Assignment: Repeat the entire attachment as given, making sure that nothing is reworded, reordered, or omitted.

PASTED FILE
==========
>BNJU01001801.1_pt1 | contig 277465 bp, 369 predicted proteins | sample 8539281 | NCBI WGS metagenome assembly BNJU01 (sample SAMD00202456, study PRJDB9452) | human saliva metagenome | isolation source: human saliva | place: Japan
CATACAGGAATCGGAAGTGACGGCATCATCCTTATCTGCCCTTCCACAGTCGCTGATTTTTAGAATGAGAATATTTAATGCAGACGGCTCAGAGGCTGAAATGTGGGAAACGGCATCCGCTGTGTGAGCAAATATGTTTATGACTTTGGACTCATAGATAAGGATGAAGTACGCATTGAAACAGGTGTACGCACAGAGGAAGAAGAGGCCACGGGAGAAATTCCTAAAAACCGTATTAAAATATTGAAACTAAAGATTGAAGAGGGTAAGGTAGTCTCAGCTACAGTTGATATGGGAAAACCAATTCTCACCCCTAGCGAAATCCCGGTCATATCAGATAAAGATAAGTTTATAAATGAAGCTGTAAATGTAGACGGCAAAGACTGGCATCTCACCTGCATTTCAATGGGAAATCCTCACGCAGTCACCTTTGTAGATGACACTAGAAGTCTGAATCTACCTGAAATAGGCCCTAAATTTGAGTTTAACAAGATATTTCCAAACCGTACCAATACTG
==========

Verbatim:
>BNJU01001801.1_pt1 | contig 277465 bp, 369 predicted proteins | sample 8539281 | NCBI WGS metagenome assembly BNJU01 (sample SAMD00202456, study PRJDB9452) | human saliva metagenome | isolation source: human saliva | place: Japan
CATACAGGAATCGGAAGTGACGGCATCATCCTTATCTGCCCTTCCACAGTCGCTGATTTTTAGAATGAGAATATTTAATGCAGACGGCTCAGAGGCTGAAATGTGGGAAACGGCATCCGCTGTGTGAGCAAATATGTTTATGACTTTGGACTCATAGATAAGGATGAAGTACGCATTGAAACAGGTGTACGCACAGAGGAAGAAGAGGCCACGGGAGAAATTCCTAAAAACCGTATTAAAATATTGAAACTAAAGATTGAAGAGGGTAAGGTAGTCTCAGCTACAGTTGATATGGGAAAACCAATTCTCACCCCTAGCGAAATCCCGGTCATATCAGATAAAGATAAGTTTATAAATGAAGCTGTAAATGTAGACGGCAAAGACTGGCATCTCACCTGCATTTCAATGGGAAATCCTCACGCAGTCACCTTTGTAGATGACACTAGAAGTCTGAATCTACCTGAAATAGGCCCTAAATTTGAGTTTAACAAGATATTTCCAAACCGTACCAATACTG